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White is johnny-on-the-spot

Katrina White loves to read, and she often uses her leisure-time pursuit in her job as the travel trade manager for the Rhode Island Tourism Division.

“I do a lot of reading,” she said. “Most of what I read is Rhode Island history, and most of it finds its way into a tour.”

For example, food tours include the historic Slater Mill, where guides discuss how its role in helping start the Industrial Revolution spurred changes in family dining patterns, which ultimately led to canned and frozen food.

Katrina White

Travel Trade Manager
Rhode Island Tourism Division

Hometown: Plymouth, Mass.
Age: 45
Education: Bachelor’s degree, hospitality sciences, Johnson and Wales University, Providence, R.I.
Family: Husband, Brian; 10-year-old daughter, Lillian; mother, Judy Zukowski, with whom they live
Leisure pursuits: Cooking and reading

“Because of this building, people had to change what and when they ate and how it was cooked,” she said. “People had to completely adjust from life on the farm to living life according to the mill bell, when they had to be at work, how long they had for lunch, when they got home to prepare meals.”

White said product development is one of the things she loves most about her job, and she is always looking for ways to add unusual experiences that groups cannot get anywhere else or “taking an existing site and putting a twist that almost makes it a new product.”

For example, she said a small group of 14 from the Cincinnati Art Museum came to Providence to tour the Rhode Island School of Design. “We were able to get them into private homes to see private collections, and a gallery owner had them in her home for dinner,” she said.

“We take people to an oyster farm. One of our tour companies specializes in culinary, and that is one of the things she does. When I tell tour companies about that, they say, ‘Wow, I never heard of being able to do something like that.’ It gets their attention.

“Creating those special opportunities is what operators are looking for, something to differentiate them from their competitors.

“A lot of it really has to do with understanding the needs of groups and being able to work that into programming for them,” said White.

White said developing distinctive products is critical for Rhode Island, which often gets overshadowed by nearby Boston and Cape Cod.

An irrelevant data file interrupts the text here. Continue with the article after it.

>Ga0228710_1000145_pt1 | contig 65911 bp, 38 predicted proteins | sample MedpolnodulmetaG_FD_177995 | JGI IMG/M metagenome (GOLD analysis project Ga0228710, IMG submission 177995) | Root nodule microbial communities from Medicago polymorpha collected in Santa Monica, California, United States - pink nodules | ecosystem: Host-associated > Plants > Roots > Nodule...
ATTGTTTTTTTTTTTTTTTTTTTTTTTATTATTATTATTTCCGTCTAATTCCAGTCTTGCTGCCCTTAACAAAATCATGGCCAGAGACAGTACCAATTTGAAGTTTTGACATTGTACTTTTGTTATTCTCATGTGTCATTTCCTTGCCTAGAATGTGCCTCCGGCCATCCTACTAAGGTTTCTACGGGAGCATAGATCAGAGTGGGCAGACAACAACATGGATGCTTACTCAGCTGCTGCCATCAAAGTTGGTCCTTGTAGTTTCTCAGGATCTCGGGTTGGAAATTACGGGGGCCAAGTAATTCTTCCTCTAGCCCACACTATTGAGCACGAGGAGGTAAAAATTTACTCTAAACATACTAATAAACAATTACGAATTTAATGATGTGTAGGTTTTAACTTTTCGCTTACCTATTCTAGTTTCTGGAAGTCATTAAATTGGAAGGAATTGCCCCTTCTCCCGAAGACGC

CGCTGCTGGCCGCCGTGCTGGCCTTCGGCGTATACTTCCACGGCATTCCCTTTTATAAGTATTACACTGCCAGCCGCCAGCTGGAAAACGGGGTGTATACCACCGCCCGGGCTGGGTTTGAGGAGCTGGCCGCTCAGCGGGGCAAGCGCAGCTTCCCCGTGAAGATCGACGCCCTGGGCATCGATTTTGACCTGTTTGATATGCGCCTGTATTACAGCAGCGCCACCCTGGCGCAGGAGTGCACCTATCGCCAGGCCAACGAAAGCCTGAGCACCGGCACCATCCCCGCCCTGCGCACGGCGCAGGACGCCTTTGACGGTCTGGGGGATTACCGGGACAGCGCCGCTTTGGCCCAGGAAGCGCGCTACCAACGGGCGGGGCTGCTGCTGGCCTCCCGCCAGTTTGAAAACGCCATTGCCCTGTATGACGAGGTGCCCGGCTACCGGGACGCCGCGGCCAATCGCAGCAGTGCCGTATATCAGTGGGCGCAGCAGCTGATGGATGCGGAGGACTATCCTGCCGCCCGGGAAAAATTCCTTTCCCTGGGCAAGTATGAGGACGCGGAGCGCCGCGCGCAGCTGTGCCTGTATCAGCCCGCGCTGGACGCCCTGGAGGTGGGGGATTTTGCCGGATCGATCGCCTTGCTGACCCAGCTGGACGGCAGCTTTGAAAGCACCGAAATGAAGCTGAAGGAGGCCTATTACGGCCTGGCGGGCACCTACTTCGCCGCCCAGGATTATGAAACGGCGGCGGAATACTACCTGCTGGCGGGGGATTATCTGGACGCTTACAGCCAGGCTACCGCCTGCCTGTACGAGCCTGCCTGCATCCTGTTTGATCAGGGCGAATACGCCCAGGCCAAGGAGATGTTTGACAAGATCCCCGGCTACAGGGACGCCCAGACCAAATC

White prepares to cook johnnycakes at the National Tour Association Convention. Courtesy National Tour Association

“When I first started, what I would hear from operators is that they stopped in Rhode Island on the way to Cape Cod, or they drive through it on the way to the Cape,” she said. “I said, ‘Just give me half a day, a morning or an afternoon, to show you a little bit.’ It seems to have worked very well.

“Most of the time, once people get here, they are wowed.”

White also converts another leisure-time pursuit — cooking — into a promotional effort for the state. She has become popular at the annual meetings of the National Tour Association and the American Bus Association by frying cornmeal flatbread, known as johnnycakes, at the Rhode Island booth.

“I chose it for its history: It is a very Rhode Island food,” she said. “Also, they take a few minutes to cook, so I talk it up. They [attendees] get a little snack, and I get to learn about them.”

Youthful initiative

Katrina White believes that the travel industry is missing a critical opportunity in trying to attract people in their 20s and 30s to group travel. And she believes that they will travel on a motorcoach with a group if given the proper incentives.

“Boomers and seniors are holding on to their money, but the 20s and 30s are still traveling,” she said. “We have to make it applicable to them and get them interested; it’s understanding what these people are looking for.

“One way to attract them is through technology. Have WiFi on coaches to keep them connected, have operators negotiate with hotels that Internet is included in the room rate.

“We have to bring them into group travel, or it will die out. If positioned correctly, I think they would.”

Although White has a bachelor’s degree in hospitality services from Johnson and Wales University in Providence, it took her a few years in the hotel and restaurant business before she discovered her true love in the travel industry.

About 13 years ago, White quit her restaurant job in Orlando, Fla., and moved back to Salem, Mass., and got a job as a tour guide with the Salem Trolley Co. The move had both personal and professional consequences.

She met her future husband, Brian, who was one of the trolley drivers, and a friend told her about an opening for the director of sales at the North of Boston Convention and Visitors Bureau.

“I applied and got the job,” she said. “I got to work for an amazing person, Michelle Mann, who is still one of my heroes, and learned an incredible amount from her.”

After five years, White took a job in tourism sales at the Providence/Warwick Convention and Visitors Bureau and, a year later, moved to the state tourism division.

“Once I started at North of Boston, I realized this is what I am suppose to be doing,” she said. “I love what I do, and I get to do it every day. A lot of people don’t have that luxury.”